Assessment of antifungal effects of XF drugs by confocal laser scanning microscopy

Candida albicans SC5314 biofilm was grown on polycarbonate coupon surfaces in a CDC biofilm reactor (Biosurface Technologies, Bozeman, MT, USA). Candida albicans SC5314 was selected for use, as it is considered a reference strain (Bartelli et al., 2018), and was confirmed to be an adept biofilm-forming isolate from the MBEC determination work. Briefly, C. albicans was cultured overnight at 37°C in SDB and the cell concentration standardised by adjusting to an OD at 620 nm of 1.0 with fresh culture medium. A 4-mL volume of this C. albicans inoculum was then added to a bioreactor containing SDB, which was incubated, with stirring, under batch conditions for 24 hours. After incubation, bioreactor rods holding the polycarbonate coupons were transferred to a new bioreactor and incubated for a further 24 hours under continuous flow conditions. The polycarbonate coupons with biofilms were then removed from the bioreactor and immersed in different concentrations of XF drugs for 24 hours, with selected treatments also incorporating light activation, as described above. The biofilms were then live/dead stained (Live/Dead™ BacLight™ viability kit; Thermo Fisher Scientific, Paisley, UK) and imaged by confocal laser scanning microscopy (CLSM) to assess the biocidal effects of the XF drugs.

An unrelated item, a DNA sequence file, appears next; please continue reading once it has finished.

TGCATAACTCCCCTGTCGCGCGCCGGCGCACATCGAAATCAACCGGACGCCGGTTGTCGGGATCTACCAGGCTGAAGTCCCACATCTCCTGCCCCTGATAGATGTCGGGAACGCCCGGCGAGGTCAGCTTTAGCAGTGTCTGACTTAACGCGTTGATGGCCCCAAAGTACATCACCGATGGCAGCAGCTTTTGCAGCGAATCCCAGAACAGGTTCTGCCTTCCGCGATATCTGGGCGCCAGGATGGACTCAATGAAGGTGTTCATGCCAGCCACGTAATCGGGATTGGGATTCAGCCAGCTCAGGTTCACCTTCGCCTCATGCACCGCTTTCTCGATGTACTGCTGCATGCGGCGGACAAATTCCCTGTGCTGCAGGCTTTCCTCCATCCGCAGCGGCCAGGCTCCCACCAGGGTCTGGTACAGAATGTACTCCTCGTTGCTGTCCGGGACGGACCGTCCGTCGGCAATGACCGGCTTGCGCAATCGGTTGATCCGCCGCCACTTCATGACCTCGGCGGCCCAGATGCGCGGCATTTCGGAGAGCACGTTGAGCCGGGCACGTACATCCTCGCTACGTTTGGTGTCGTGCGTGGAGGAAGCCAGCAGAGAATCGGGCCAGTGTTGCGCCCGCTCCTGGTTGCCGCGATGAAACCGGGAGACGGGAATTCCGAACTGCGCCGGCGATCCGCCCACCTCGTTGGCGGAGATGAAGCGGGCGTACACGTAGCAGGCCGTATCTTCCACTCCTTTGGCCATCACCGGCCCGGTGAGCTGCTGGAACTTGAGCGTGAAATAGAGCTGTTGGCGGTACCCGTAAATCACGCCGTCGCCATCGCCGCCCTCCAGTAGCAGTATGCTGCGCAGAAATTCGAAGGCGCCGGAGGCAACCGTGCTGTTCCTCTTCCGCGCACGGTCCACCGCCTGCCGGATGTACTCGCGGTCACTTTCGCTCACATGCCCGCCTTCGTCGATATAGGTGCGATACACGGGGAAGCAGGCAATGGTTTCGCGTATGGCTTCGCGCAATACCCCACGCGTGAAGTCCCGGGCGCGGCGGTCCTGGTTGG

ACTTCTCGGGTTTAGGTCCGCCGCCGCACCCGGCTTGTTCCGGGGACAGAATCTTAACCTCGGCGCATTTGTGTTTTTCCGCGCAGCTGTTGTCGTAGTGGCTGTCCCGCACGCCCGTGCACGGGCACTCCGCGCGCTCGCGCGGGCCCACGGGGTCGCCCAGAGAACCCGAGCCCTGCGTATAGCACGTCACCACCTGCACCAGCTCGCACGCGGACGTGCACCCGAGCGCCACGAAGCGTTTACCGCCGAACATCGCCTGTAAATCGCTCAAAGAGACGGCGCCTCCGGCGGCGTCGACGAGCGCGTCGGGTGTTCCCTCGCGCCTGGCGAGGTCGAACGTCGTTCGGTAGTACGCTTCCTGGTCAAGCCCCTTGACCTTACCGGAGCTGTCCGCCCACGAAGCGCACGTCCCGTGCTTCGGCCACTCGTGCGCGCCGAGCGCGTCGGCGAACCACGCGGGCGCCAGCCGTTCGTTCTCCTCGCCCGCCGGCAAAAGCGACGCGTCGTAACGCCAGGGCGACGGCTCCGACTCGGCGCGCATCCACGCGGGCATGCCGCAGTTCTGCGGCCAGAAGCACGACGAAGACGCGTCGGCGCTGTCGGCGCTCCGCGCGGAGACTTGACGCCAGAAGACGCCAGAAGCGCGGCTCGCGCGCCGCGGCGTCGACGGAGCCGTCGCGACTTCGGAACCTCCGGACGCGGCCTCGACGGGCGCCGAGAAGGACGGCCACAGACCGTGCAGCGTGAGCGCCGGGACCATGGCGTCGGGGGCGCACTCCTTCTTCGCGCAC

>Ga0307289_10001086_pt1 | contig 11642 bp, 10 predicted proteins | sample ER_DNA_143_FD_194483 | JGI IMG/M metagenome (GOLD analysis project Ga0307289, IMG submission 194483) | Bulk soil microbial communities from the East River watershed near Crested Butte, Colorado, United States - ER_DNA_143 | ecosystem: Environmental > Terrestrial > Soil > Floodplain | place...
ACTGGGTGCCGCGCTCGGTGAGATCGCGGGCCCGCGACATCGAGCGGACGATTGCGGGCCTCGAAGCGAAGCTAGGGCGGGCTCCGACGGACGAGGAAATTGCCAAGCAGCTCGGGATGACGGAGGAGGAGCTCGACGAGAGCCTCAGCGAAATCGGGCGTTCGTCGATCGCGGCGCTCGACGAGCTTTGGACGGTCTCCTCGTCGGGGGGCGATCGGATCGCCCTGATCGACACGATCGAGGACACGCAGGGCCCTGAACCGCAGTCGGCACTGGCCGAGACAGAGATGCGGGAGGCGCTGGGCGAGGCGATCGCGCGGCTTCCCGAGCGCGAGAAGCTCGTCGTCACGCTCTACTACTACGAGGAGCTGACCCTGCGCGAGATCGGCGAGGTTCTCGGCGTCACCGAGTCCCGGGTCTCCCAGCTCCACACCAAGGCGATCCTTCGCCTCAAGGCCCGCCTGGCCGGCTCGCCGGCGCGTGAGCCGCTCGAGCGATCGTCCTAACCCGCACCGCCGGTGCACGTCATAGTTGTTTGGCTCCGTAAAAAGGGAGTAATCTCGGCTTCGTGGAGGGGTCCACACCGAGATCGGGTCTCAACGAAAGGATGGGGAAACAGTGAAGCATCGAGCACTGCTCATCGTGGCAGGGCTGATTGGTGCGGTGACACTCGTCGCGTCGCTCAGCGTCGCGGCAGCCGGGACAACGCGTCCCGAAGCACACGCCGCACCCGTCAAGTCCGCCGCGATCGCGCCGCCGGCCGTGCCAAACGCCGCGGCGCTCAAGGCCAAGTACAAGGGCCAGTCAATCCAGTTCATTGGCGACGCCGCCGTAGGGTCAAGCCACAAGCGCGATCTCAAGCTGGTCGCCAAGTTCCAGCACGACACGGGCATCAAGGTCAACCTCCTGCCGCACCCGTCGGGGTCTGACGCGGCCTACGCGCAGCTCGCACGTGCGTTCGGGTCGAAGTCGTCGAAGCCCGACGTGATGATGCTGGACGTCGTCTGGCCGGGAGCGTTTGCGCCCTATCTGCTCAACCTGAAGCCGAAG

Effect of XF drug treatment on Candida albicans biofilm infection of a reconstituted human oral epithelium

For these studies, only C. albicans SC5314 was employed due to the limited availability of reconstituted human oral epithelium. The Candida albicans SC5314 biofilm was generated using the CDC bioreactor, as described above. The biofilm was then treated with the XF drugs (1,024 µg/mL ± light activation) and overlaid on a reconstituted human oral epithelium (RHOE; Skin Ethic Laboratories), which was incubated for 16 hours at 37°C. The RHOE specimens were removed from the maintenance medium and fixed overnight in 10% formal saline solution. The tissues were then subjected to dehydration and paraffin wax embedding in pathology cassettes using a Leica ASP300S processor. The tissue sections (5 µm thick) were obtained from the rehydrated tissues and stained using a C. albicans peptide nucleic acid (PNA) probe (Yeast Traffic Light® PNA FISH® kit; AdvanDx, Vedbæk, Denmark) and a nucleic acid stain, as described in previous studies (Silva et al., 2011; Cavalcanti et al., 2015). The levels of lactate dehydrogenase (LDH) in the RHOE maintenance medium were measured using the Invitrogen CyQUANT™ LDH cytotoxicity assay (Fisher Scientific UK Ltd, Loughborough, UK) in accordance with the manufacturer’s recommended protocol. Higher levels of LDH would be indicative of increased tissue damage.

Statistical analyses

Results for the MIC and MBEC for each isolate are expressed as the modal averages for the replicates for each isolate. One-way ANOVA followed by Tukey’s multiple comparisons test was used to evaluate the statistical differences in LDH levels between samples at 95 % confidence.